Killing Dreams: Youth and Nostalgia in Bonnie and Clyde and Public Enemies
Thomas B. Byers
University of Louisville, US
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1 In U.S. culture in general, and Hollywood film in particular, stories about American outlaws have enduring popularity, from Jessie James to Michael Corleone, from Paul Muni’s Scarface to Al Pacino’s. Two of their characteristic topoi are the tale of the rebel, usually romantic and almost always doomed, and the cautionary tale about corruption and the depradations of organized crime. Often these two overlap. The former expresses a wish, usually understood to be unrealizable, to resist both economic and social oppression. The latter holds up organized crime as a kind of shadow image or doppelganger for the system of capitalism itself as, for instance, in The Godfather (Francis Ford Coppola, 1972), particularly as interpreted by Fredric Jameson.[1] Practically all of the films, of both types, seem to have two things in common: an interest in the accumulation and distribution of wealth, and a sense that modernity somehow spells doom for the body or the soul (or both) of the one who tries to place himself or herself outside the law. Within and between these two types of stories, however, there are many variants, expressing the specificity of particular cultural conflicts in particular historical moments.
2 Arthur Penn’s 1967 Bonnie and Clyde, with Faye Dunaway and Warren Beatty in the title roles, and Michael Mann’s 2009 Public Enemies, with Johnny Depp as John Dillinger, both exemplify the popular sub-genre comprising stories of glamorous, young, doomed outlaws. That the protagonists are doomed, and that the audience knows this in advance, cast such films into a nostalgic mode from the beginning; each element of the characters’ lives is viewed retrospectively, and our emotional response to each is conditioned by our knowledge that all roads lead only to their violent deaths. Thus, for instance, the love stories (particularly Bonnie and Clyde’s) are tinged with poignancy from the moment boy meets girl. The focus of this essay is on the ideological and affective investments of these two films, and particularly on what the nostalgia in each might be said, beyond its specific characters, to be for. I will argue that Bonnie and Clyde expresses a nostalgia for an alternative but foreclosed future—an affective charge that was particularly resonant with the film’s primary audience. Public Enemies, on the other hand, manifests nostalgia for a moment when modernity seemed to carry a potential for individual agency, independence, wealth and success outside the system. Ultimately, I will suggest, this moment is neither a part of the historical past nor of the youth of the individual capitalist. Rather, it is a fantasy that inheres in the structure of capitalism—a moment always implicit in the structure, but always already foreclosed by it.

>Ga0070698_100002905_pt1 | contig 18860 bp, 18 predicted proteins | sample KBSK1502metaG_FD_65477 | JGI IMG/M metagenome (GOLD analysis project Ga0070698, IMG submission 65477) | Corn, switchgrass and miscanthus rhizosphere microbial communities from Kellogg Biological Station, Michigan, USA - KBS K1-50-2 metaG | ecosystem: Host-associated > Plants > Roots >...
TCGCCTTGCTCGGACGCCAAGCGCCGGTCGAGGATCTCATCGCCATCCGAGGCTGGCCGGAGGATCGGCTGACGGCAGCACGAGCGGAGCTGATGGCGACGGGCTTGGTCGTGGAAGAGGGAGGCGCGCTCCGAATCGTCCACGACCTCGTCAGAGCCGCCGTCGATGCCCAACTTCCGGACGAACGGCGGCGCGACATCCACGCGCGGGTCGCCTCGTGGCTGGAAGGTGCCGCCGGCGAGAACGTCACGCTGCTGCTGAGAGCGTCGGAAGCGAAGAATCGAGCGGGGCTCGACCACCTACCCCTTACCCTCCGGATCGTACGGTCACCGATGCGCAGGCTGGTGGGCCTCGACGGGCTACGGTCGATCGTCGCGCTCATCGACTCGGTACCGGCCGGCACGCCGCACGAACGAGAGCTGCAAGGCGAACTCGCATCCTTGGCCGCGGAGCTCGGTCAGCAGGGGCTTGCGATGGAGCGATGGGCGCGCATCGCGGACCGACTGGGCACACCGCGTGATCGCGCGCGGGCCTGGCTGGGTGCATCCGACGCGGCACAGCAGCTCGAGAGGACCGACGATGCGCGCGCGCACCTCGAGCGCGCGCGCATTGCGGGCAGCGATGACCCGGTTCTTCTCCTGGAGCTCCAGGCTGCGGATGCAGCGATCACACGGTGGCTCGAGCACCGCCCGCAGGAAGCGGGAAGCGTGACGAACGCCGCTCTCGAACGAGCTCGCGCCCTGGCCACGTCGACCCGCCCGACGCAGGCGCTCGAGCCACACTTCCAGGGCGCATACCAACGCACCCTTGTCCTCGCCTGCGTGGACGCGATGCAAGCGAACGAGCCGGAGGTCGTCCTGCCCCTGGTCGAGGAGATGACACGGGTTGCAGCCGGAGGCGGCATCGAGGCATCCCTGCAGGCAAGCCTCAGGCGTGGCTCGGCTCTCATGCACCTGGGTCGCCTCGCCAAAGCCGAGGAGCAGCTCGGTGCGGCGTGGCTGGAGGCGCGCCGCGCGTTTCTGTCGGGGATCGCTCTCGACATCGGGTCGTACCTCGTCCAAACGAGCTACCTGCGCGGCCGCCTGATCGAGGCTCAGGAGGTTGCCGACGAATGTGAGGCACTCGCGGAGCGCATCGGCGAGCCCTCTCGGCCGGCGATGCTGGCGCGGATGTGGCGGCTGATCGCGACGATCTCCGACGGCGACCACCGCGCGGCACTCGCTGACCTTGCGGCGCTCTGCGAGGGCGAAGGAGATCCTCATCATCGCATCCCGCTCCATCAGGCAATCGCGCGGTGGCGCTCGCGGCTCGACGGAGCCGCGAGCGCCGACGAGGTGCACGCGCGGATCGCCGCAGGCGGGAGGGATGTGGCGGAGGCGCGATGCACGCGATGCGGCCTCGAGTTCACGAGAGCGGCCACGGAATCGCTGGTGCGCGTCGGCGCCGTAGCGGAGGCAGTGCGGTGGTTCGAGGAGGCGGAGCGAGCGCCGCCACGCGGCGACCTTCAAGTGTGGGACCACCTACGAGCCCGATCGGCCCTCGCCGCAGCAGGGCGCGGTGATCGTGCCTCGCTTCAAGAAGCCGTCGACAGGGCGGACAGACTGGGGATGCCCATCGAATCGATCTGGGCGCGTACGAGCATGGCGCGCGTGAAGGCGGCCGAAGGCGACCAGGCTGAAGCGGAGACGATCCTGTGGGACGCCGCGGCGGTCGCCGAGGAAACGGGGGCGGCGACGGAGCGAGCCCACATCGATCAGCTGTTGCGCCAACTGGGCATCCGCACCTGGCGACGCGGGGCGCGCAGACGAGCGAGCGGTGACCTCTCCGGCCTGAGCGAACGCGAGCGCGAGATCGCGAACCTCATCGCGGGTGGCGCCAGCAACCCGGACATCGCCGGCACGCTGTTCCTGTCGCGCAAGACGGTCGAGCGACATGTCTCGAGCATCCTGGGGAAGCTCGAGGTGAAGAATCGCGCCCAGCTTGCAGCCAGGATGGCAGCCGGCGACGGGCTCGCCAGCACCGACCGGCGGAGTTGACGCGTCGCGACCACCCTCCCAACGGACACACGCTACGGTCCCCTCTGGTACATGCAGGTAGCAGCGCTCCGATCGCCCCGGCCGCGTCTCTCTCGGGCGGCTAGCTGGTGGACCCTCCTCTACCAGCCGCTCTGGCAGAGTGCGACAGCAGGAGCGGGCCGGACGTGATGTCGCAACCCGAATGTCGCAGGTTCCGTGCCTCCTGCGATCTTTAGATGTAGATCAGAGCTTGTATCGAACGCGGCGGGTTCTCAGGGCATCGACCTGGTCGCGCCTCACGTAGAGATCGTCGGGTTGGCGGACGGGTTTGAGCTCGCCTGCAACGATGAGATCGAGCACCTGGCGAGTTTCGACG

3 Bonnie and Clyde is not only the more successful of these two films aesthetically and economically; it is one of the truly germinal films of the American New Wave of the 1960s and 70s. It successfully captured the spirit of the youth rebellion of the sixties, and played to a certain Oedipally-tinged self-pity of the sixties generation (myself included). The title characters seek a hedonist, anarchic, way of living for the moment, in accord with the pleasure principle, outside the constraints and repressions enforced by a dull and brutal society. Unhappily, however, their lack of restraint produces a disturbing collateral violence. Though it is initially unintentional, this violence (produced, as it were, by the id) only mirrors the violence of the forces of repression (the superego). Just at the point when Bonnie, the less naïve of the two, has come to realize that such a life is unsustainable, they meet their end. They are destroyed by the collusion of two characters who stand, allegorically, for the “establishment” of the sixties, and for the paternal figures against whom the youth of the time were in rebellion: the humorless and ruthless representative of the law, Texas Ranger Frank Hamer (Denver Pyle), and the hypocritical and venal Ivan Moss (Dub Taylor), the abusive father of Bonnie and Clyde’s simple friend and accomplice, C. W. (Michael J. Pollard).
4 Though the story takes place in the thirties, it is, like all historical fictions, as much about the time of its production as about its ostensible temporal setting (in his contemporaneous review of the film Roger Ebert confirms this view: “this is a film aimed squarely and unforgivingly at the time we are living in”).[2] Perhaps the most revealing single moment in this regard is one in which C. W.’s father, after putting on a fake show of southern hospitality for Bonnie and Clyde, berates C. W. for his tattoo, and for being overly influenced by the outlaw couple, whom he denigrates as “nothin’ but a couple of kids.” Far more than referring to anything specific from the thirties, the scene is reminiscent of typical father-son confrontations in the sixties about sons’ long hair, and it makes the point that Bonnie and Clyde and C. W. are points of identification for their audience specifically in terms of generational conflict.
5 The thirties and sixties had in common a feeling for the suffering of the people at the hands of a greedy and destructive system. Though Bonnie and Clyde are out for themselves and, like the hippies of the sixties, more interested in doing their own thing than in political change for the masses, they are shown to be sympathetic with the poor and oppressed. They also serve as mythic, sacrificial figures in the minds of the people, as represented, for instance, by one poor farmer who is present in a bank that the gang robs, and whom Clyde allows to keep his money. Interviewed by the media after the robbery, this man says that “they treated me right, and I’m gon’ bring me some flowers to their funeral.”